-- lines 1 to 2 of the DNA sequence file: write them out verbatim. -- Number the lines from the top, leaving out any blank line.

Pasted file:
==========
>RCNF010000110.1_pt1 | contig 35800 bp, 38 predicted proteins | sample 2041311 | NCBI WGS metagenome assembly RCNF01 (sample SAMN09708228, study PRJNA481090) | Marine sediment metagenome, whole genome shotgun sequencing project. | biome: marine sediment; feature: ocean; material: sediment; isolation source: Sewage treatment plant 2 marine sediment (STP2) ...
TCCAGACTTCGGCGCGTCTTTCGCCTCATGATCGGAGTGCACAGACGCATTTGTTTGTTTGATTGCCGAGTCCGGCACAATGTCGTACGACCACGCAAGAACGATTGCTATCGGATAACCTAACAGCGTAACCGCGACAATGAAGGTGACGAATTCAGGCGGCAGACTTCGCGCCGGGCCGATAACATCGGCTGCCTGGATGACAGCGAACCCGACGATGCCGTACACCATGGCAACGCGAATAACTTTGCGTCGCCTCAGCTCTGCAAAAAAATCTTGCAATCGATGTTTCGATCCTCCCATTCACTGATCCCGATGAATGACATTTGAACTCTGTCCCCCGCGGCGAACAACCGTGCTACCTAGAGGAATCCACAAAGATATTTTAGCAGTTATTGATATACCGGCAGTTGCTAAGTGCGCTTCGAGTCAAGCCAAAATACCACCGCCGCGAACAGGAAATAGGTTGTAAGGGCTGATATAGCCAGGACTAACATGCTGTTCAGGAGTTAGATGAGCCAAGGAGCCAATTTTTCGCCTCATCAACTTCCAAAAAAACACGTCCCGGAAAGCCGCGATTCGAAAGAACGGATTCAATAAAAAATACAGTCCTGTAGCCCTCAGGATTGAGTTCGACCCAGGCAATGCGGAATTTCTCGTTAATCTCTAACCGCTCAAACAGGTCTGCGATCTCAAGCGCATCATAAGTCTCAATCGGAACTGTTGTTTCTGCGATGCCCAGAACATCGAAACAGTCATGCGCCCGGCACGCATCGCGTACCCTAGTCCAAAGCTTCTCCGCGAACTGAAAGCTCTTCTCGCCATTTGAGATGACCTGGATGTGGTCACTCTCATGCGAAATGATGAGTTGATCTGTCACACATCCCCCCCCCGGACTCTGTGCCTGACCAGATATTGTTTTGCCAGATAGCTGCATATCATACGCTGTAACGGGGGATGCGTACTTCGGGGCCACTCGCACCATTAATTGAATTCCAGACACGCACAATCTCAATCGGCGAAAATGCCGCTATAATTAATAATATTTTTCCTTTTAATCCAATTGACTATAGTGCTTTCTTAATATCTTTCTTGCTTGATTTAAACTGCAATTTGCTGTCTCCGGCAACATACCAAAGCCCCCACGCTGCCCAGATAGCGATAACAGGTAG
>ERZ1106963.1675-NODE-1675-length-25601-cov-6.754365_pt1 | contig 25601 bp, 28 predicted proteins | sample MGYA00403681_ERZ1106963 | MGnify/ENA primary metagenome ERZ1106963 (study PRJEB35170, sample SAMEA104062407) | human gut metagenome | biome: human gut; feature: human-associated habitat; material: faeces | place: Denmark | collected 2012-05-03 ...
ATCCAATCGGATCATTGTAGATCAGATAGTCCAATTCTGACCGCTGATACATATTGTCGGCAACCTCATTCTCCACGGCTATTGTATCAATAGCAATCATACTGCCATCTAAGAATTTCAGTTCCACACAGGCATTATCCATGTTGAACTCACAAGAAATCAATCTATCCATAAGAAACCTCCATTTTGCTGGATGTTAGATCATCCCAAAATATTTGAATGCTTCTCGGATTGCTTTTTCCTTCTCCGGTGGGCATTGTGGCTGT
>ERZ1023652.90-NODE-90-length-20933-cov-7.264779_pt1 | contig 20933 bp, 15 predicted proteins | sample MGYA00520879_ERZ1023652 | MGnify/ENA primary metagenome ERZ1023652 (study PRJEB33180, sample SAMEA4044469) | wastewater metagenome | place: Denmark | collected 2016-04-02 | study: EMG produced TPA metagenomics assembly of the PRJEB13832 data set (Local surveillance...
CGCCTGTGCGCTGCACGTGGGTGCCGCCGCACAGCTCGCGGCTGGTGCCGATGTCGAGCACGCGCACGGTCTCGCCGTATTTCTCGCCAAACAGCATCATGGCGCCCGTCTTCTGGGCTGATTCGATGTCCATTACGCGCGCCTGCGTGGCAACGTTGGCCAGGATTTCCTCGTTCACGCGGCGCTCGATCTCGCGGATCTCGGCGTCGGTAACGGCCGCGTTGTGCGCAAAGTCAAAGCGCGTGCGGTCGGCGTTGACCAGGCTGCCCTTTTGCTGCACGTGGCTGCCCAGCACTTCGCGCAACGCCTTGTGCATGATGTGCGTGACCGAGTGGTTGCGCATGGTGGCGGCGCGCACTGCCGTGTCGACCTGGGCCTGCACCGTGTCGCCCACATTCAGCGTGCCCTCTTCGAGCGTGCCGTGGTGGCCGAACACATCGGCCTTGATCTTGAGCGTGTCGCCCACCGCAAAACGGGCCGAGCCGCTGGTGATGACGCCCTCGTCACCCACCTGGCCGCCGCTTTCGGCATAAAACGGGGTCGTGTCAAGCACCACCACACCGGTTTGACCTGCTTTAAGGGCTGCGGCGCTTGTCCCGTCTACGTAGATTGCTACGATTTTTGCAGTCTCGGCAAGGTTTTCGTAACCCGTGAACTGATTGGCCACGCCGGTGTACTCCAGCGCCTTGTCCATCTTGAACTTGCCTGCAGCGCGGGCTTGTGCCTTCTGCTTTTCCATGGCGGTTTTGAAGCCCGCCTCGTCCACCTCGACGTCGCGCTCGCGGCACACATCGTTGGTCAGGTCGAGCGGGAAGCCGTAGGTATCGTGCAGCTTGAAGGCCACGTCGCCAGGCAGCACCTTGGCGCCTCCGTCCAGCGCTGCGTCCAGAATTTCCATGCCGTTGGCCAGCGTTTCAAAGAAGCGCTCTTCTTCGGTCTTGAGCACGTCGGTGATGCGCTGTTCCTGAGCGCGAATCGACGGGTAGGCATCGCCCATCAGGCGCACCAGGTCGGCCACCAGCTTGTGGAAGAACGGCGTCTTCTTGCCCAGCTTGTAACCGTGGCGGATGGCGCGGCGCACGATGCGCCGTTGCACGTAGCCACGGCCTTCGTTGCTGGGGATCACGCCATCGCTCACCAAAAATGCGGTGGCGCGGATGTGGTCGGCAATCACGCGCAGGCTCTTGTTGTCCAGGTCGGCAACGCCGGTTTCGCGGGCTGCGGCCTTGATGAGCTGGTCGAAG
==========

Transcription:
>RCNF010000110.1_pt1 | contig 35800 bp, 38 predicted proteins | sample 2041311 | NCBI WGS metagenome assembly RCNF01 (sample SAMN09708228, study PRJNA481090) | Marine sediment metagenome, whole genome shotgun sequencing project. | biome: marine sediment; feature: ocean; material: sediment; isolation source: Sewage treatment plant 2 marine sediment (STP2) ...
TCCAGACTTCGGCGCGTCTTTCGCCTCATGATCGGAGTGCACAGACGCATTTGTTTGTTTGATTGCCGAGTCCGGCACAATGTCGTACGACCACGCAAGAACGATTGCTATCGGATAACCTAACAGCGTAACCGCGACAATGAAGGTGACGAATTCAGGCGGCAGACTTCGCGCCGGGCCGATAACATCGGCTGCCTGGATGACAGCGAACCCGACGATGCCGTACACCATGGCAACGCGAATAACTTTGCGTCGCCTCAGCTCTGCAAAAAAATCTTGCAATCGATGTTTCGATCCTCCCATTCACTGATCCCGATGAATGACATTTGAACTCTGTCCCCCGCGGCGAACAACCGTGCTACCTAGAGGAATCCACAAAGATATTTTAGCAGTTATTGATATACCGGCAGTTGCTAAGTGCGCTTCGAGTCAAGCCAAAATACCACCGCCGCGAACAGGAAATAGGTTGTAAGGGCTGATATAGCCAGGACTAACATGCTGTTCAGGAGTTAGATGAGCCAAGGAGCCAATTTTTCGCCTCATCAACTTCCAAAAAAACACGTCCCGGAAAGCCGCGATTCGAAAGAACGGATTCAATAAAAAATACAGTCCTGTAGCCCTCAGGATTGAGTTCGACCCAGGCAATGCGGAATTTCTCGTTAATCTCTAACCGCTCAAACAGGTCTGCGATCTCAAGCGCATCATAAGTCTCAATCGGAACTGTTGTTTCTGCGATGCCCAGAACATCGAAACAGTCATGCGCCCGGCACGCATCGCGTACCCTAGTCCAAAGCTTCTCCGCGAACTGAAAGCTCTTCTCGCCATTTGAGATGACCTGGATGTGGTCACTCTCATGCGAAATGATGAGTTGATCTGTCACACATCCCCCCCCCGGACTCTGTGCCTGACCAGATATTGTTTTGCCAGATAGCTGCATATCATACGCTGTAACGGGGGATGCGTACTTCGGGGCCACTCGCACCATTAATTGAATTCCAGACACGCACAATCTCAATCGGCGAAAATGCCGCTATAATTAATAATATTTTTCCTTTTAATCCAATTGACTATAGTGCTTTCTTAATATCTTTCTTGCTTGATTTAAACTGCAATTTGCTGTCTCCGGCAACATACCAAAGCCCCCACGCTGCCCAGATAGCGATAACAGGTAG